IE flaw lets hackers take over user's PC

The program could then allow the attacker to take control of the user's machine and add, change or erase data, communicate with Web sites or reformat the machine's hard drive, Microsoft said in a security bulletin.

The vulnerability is caused by HTML-based e-mail that contains an executable attachment whose MIME (Multipurpose Internet Mail Extensions) is incorrectly given as one of several unusual types. The flaw in IE will cause the attachment to be executed without displaying a warning, Microsoft said. MIME is an Internet standard for encoding binary files as e-mail attachments.

The versions of IE affected are 5.01 and 5.5. These versions of the browser are not capable of handling the unusual MIME types and automatically execute the attachment without alerting the user, Microsoft said. IE should only open files if the user explicitly asks for them to be opened. However, the flaw allows an attacker to circumvent this security measure, the company said. By default, IE downloads files automatically.

An attacker could exploit the vulnerability in one of two ways, according to Microsoft. The attacker could host the HTML e-mail on his or her Web site and try to persuade the user to visit it or the attacker could send the e-mail directly to the user, Microsoft said.

Microsoft already has created a patch for the IE vulnerability, which was brought to the company's attention by Juan Carlos Cuartango, a telecommunications engineer with Kriptopolis, a Spanish online magazine that focuses on Internet cryptography, security and privacy. The patch prevents e-mails from automatically launching executable attachments, Microsoft said.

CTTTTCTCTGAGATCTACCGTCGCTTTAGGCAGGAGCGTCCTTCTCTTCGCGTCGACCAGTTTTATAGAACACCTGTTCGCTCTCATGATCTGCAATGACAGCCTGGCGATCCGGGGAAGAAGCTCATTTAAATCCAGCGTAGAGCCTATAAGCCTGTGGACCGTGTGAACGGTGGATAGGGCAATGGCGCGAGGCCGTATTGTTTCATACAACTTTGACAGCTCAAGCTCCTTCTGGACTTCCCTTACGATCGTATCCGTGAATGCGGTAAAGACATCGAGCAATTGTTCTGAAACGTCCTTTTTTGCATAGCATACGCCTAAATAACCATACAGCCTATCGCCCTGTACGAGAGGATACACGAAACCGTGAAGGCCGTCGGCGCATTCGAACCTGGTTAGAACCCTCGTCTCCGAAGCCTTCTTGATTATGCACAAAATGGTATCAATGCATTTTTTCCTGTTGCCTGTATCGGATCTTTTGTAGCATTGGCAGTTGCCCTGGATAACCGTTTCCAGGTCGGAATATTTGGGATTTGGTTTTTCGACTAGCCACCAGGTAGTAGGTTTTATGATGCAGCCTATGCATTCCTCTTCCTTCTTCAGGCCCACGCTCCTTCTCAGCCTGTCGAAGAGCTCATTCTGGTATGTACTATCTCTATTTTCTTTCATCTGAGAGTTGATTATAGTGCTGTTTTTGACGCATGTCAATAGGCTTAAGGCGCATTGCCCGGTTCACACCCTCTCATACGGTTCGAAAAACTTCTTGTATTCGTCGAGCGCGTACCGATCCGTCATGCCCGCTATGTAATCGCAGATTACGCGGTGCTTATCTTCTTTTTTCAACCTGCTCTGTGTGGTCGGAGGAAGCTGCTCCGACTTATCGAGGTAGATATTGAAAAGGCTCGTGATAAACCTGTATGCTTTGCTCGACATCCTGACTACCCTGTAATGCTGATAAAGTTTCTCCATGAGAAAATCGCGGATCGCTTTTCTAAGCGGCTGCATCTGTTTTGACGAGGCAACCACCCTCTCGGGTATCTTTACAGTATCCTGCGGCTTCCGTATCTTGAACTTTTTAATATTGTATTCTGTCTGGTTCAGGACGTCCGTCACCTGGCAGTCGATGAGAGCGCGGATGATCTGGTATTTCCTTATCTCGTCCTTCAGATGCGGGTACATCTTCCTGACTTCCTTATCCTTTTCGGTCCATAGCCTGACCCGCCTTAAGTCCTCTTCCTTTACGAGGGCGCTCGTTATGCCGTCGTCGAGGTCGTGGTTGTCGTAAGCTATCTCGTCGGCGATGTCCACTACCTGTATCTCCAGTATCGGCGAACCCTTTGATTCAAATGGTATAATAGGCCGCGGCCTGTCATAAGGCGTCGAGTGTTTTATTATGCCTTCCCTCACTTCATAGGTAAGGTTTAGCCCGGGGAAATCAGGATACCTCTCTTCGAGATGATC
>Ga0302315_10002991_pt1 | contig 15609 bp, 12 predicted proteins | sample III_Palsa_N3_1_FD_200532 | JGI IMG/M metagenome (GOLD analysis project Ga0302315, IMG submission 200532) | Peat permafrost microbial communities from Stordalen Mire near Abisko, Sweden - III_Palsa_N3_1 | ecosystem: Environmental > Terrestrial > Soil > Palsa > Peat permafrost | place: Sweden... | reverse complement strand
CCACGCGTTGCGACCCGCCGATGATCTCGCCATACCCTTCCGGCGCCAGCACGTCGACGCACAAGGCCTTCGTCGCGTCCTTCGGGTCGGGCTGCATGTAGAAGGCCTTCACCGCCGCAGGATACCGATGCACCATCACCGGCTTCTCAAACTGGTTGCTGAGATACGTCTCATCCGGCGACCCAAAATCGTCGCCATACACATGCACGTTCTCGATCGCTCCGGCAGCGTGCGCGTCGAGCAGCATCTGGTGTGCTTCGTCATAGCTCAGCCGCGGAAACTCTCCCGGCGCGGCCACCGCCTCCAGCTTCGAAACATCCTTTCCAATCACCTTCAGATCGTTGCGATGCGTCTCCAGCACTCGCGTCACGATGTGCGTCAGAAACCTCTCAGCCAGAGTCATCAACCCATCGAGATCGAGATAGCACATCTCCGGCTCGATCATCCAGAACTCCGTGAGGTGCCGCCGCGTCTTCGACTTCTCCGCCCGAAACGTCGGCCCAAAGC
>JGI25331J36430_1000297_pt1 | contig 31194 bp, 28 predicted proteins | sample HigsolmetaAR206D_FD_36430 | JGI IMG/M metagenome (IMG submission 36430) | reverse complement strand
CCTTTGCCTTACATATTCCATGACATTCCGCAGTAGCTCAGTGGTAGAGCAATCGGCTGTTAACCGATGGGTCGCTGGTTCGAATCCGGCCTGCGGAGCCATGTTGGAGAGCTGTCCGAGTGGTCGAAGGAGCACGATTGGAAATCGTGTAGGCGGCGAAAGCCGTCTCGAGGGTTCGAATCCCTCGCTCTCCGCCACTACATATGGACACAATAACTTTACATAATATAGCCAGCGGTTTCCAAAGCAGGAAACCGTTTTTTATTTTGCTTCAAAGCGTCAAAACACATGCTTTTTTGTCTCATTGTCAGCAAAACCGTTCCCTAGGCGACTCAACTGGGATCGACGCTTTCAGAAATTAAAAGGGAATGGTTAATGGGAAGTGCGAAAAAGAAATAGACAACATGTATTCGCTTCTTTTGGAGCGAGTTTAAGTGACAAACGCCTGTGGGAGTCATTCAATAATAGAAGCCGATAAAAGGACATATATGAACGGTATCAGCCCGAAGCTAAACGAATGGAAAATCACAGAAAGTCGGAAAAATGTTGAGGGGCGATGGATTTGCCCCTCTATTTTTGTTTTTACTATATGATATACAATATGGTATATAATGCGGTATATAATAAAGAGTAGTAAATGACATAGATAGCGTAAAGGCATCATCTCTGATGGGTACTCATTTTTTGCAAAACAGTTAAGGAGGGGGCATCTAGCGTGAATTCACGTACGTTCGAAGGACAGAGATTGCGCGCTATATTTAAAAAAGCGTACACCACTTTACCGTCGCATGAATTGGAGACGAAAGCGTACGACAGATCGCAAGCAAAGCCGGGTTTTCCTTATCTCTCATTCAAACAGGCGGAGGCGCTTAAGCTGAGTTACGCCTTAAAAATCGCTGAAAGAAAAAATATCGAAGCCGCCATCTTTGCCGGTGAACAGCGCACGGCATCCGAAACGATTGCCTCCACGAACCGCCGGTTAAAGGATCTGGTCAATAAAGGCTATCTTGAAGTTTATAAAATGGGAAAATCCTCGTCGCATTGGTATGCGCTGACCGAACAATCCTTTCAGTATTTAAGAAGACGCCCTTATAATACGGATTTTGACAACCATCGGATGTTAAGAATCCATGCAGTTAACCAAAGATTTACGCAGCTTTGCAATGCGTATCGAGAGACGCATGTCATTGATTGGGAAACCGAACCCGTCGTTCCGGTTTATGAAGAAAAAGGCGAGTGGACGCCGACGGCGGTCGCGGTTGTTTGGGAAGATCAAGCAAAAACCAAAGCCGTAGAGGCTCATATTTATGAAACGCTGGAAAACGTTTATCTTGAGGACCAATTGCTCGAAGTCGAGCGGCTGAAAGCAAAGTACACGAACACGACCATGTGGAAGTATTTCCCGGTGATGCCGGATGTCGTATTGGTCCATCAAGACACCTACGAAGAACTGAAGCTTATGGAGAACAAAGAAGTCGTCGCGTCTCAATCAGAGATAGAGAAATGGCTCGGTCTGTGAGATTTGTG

Russ Cooper, an analyst at TruSecure was unaware of the vulnerability but said there have been similar problems with MIME before. One was discovered in 1997 in the MIME header that allowed for a buffer overrun, he said. This would allow a hacker to run embedded malicious code in an e-mail and have it be executed when read. This affected both Microsoft Outlook and Netscape Communications' Communicator. Another MIME vulnerability was also identified in late 2000, he said.

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James Evans

PC World
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